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Newbie Questions About Whisky

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I've Googled this to death and apparently Scottish single malt whisky, with no mash added back in, should be safe for coeliacs. However, it definitely gives me stomach cramps, bloating and gas. Only for a few hours though so although I don't think it's a 'glutening' it's definitely a ... something. I've only been gluten free for two months so I know I'm probably still healing so I'm going to knock off it for a few months anyway. I'm just curious if anyone else has the same thing or can offer an explanation? It's definitely just whisky - wine, sambuca, vodka (I'm not actually an alkie ;) and none of these in large quantities) doesn't have the same effect. 

 

Oh, and does anybody know if this might mean that antibodies are being released in response to the whisky? Tummy cramps I don't mind once in a while but it's a different thing if it's triggering a response.

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I was just reading the other day that Captain Morgan is a Grain Free alcohol. I think it is a rum.

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Thank you :) if it's on the safe list presumably it isn't triggering a reaction? So that's that taken care of. Maybe it's just a sensitive, healing tummy thing. 

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Not sure if it is triggering a reaction or not. I know there is alot of controversy over alcohols and celiac. 

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Oh, and does anybody know if this might mean that antibodies are being released in response to the whisky? 

 

Nothing to worry about there.

Plain alcohol is gluten free.

 

But at 2 months post- diagnosis, your gut is still pretty raw. Maybe you should hold off on the booze

for now until you get a few months of healing in? Just a suggestion. :)

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The distillation process removes the gluten, along with any other solids.  However, you have to be careful about flavored liquors - depending on what they flavor it with.  Just a word of warning though... I found that I became much more effected by alcohol once I went gluten-free.  I used to be able to have 4 or 5 mixed drinks and not even really feel buzzed.  Now after just two I definitely feel it.  My theory is... and this is just a theory... is that the gut starts to absorb thing better once you go gluten-free and that's not just nutrients, but alcohol too.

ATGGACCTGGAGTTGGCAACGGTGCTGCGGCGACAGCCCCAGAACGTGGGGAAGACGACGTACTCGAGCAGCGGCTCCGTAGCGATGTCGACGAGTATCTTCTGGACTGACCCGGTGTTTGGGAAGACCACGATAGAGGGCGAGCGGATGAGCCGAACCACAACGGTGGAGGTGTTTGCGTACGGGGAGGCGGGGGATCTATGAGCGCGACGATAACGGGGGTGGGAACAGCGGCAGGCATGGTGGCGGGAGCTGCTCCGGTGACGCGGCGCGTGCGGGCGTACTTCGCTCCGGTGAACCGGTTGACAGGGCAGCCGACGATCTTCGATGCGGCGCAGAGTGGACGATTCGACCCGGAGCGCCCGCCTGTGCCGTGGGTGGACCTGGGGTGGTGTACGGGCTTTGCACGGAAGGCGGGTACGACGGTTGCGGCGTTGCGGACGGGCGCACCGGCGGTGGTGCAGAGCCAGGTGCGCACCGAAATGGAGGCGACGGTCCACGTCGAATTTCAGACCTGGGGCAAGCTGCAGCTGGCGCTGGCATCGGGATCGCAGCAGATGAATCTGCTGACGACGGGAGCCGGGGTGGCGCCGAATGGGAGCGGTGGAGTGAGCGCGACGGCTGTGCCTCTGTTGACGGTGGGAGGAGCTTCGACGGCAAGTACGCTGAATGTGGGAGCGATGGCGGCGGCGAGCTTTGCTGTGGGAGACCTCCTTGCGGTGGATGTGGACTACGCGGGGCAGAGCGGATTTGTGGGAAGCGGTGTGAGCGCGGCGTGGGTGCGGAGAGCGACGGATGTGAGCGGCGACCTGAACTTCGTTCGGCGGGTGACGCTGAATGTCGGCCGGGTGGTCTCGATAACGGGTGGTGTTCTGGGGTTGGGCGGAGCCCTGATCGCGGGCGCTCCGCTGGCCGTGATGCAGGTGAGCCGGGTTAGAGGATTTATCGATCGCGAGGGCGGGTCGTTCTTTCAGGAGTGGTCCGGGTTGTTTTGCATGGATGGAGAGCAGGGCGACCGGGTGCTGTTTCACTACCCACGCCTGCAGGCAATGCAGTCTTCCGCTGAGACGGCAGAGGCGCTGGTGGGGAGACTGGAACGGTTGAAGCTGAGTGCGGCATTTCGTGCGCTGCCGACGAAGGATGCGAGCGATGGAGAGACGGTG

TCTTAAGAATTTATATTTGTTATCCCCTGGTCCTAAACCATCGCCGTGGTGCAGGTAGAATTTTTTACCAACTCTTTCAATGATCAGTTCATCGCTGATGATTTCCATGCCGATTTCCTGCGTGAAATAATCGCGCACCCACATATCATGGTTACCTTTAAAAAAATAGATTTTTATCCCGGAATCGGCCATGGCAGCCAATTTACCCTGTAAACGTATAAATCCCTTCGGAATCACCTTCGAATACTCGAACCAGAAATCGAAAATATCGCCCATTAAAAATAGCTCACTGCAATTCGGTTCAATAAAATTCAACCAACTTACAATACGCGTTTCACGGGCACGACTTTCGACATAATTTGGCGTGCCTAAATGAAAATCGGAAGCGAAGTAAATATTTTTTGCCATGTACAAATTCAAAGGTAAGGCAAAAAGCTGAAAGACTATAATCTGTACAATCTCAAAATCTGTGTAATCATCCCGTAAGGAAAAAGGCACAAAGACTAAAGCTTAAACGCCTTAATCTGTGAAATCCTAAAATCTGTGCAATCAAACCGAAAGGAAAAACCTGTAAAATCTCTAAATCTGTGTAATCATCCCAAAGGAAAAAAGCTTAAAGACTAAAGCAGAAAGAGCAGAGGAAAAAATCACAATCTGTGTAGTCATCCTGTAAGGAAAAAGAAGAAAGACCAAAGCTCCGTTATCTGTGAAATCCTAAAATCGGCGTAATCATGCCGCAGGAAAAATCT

All that aside... I agree with IrishHeart.  You're still in the healing process and should probably lay-off alcohol for a bit.  I've only been gluten-free for about 2 months and I can tolerate a glass of wine much better than hard alcohol - and I'm normally a bourbon drinker.

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Hmm thank you guys, lots of food for thought here. Sounds like it shouldn't trigger antibodies but mightn't be a bad idea to lay off it. NoGlutenCooties, I read your theory somewhere else here about being more of a lightweight since going gluten-free - I agree! Must be an absorption thing.But whereas a few glasses of wine would make me feel sick, now I'm much less hangover-y. I was just intrigued as just one whisky gives me cramps, which I don't get from anything else. We'll see how it goes in a few months :) 

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Jack daniels kills me if I drink it. Like, literally kills me. It may have mash added back in, I dunno. 

 

Personally I don't drink hard alcohol distilled from wheat - whisky most of all. (There is controversy over this) I get a terrible reaction every single time. I think (again, personally) it is only gluten free if it is distilled enough. I would imagine cheap whisky that has been distilled less still contains a ton of gluten. Better quality whisky may be better.

Again, there is controversy over this.

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Some distilled liquors from glutenous grains used to give me headaches. Now, not so much. Cheap brandy still kills me.

I generally stick with non glutenous derived, better quality liquor and drink them straight up. Bourbon (the exception - Woodford Reserve, Bulleit), vodka (Tito's, Ciroq, etc.), tequila, rum. Wine is fine, as is gluten-free beer. English and French ciders, craft ciders are good, I'm not a fan of the sweet ones.

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...it is only gluten free if it is distilled enough.

Distilled enough? What nonsense is that? It is distilled or it is not. Distillation boils the mash, then condenses the vapor. The result is the distillate.

Something cannot be "not distilled enough" anymore than a woman can be "not pregnant enough."

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The last thing a whiskey, or any other distiller for that matter, would do, is to add anything back in after distillation--that would defeat the entire purpose.

 

True that!

I think where the confusion on this may originate is that they will sometimes add some of the sour mash from one batch in with the "new" mash of the next batch - prior to distillation.  It helps keep the bacteria level where it should be and ensures a more consistent flavor.  But they would never add it into the finished product.  In fact, at least here in the US, they are prohibited from adding stuff - like coloring, flavoring, etc. and still calling it straight whiskey or straight bourbon.  And they are required to use virgin barrels too (at least for bourbon).